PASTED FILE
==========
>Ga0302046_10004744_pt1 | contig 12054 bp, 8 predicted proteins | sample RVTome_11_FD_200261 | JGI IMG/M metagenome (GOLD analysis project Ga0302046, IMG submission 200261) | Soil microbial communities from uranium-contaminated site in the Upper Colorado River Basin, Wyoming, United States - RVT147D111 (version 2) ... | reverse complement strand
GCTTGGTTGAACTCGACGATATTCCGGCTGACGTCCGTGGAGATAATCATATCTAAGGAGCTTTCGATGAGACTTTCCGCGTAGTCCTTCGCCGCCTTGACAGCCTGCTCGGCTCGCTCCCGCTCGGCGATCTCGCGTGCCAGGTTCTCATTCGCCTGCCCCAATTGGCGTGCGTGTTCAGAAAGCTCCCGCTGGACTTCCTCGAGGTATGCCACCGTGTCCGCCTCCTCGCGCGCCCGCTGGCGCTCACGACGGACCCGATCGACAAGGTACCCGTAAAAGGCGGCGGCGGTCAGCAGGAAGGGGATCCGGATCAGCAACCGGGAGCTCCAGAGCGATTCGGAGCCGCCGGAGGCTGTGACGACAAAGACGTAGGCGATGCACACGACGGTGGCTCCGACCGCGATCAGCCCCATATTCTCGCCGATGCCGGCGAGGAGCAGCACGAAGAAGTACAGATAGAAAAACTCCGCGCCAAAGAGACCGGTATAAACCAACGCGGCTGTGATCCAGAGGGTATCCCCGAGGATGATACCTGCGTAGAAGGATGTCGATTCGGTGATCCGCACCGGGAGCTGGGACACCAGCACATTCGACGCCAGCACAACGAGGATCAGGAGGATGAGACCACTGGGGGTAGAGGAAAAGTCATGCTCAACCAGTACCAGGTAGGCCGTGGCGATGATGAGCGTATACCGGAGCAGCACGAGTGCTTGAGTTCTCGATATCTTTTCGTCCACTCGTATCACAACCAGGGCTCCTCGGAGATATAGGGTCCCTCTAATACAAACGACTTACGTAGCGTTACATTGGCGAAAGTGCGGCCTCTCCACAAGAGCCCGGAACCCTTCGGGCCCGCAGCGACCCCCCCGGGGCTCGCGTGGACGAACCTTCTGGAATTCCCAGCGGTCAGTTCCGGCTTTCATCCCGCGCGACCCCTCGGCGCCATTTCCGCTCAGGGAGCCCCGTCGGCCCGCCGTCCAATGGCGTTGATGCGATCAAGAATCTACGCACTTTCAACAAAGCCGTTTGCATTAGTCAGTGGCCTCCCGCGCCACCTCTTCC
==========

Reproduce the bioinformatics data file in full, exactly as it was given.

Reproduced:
>Ga0302046_10004744_pt1 | contig 12054 bp, 8 predicted proteins | sample RVTome_11_FD_200261 | JGI IMG/M metagenome (GOLD analysis project Ga0302046, IMG submission 200261) | Soil microbial communities from uranium-contaminated site in the Upper Colorado River Basin, Wyoming, United States - RVT147D111 (version 2) ... | reverse complement strand
GCTTGGTTGAACTCGACGATATTCCGGCTGACGTCCGTGGAGATAATCATATCTAAGGAGCTTTCGATGAGACTTTCCGCGTAGTCCTTCGCCGCCTTGACAGCCTGCTCGGCTCGCTCCCGCTCGGCGATCTCGCGTGCCAGGTTCTCATTCGCCTGCCCCAATTGGCGTGCGTGTTCAGAAAGCTCCCGCTGGACTTCCTCGAGGTATGCCACCGTGTCCGCCTCCTCGCGCGCCCGCTGGCGCTCACGACGGACCCGATCGACAAGGTACCCGTAAAAGGCGGCGGCGGTCAGCAGGAAGGGGATCCGGATCAGCAACCGGGAGCTCCAGAGCGATTCGGAGCCGCCGGAGGCTGTGACGACAAAGACGTAGGCGATGCACACGACGGTGGCTCCGACCGCGATCAGCCCCATATTCTCGCCGATGCCGGCGAGGAGCAGCACGAAGAAGTACAGATAGAAAAACTCCGCGCCAAAGAGACCGGTATAAACCAACGCGGCTGTGATCCAGAGGGTATCCCCGAGGATGATACCTGCGTAGAAGGATGTCGATTCGGTGATCCGCACCGGGAGCTGGGACACCAGCACATTCGACGCCAGCACAACGAGGATCAGGAGGATGAGACCACTGGGGGTAGAGGAAAAGTCATGCTCAACCAGTACCAGGTAGGCCGTGGCGATGATGAGCGTATACCGGAGCAGCACGAGTGCTTGAGTTCTCGATATCTTTTCGTCCACTCGTATCACAACCAGGGCTCCTCGGAGATATAGGGTCCCTCTAATACAAACGACTTACGTAGCGTTACATTGGCGAAAGTGCGGCCTCTCCACAAGAGCCCGGAACCCTTCGGGCCCGCAGCGACCCCCCCGGGGCTCGCGTGGACGAACCTTCTGGAATTCCCAGCGGTCAGTTCCGGCTTTCATCCCGCGCGACCCCTCGGCGCCATTTCCGCTCAGGGAGCCCCGTCGGCCCGCCGTCCAATGGCGTTGATGCGATCAAGAATCTACGCACTTTCAACAAAGCCGTTTGCATTAGTCAGTGGCCTCCCGCGCCACCTCTTCC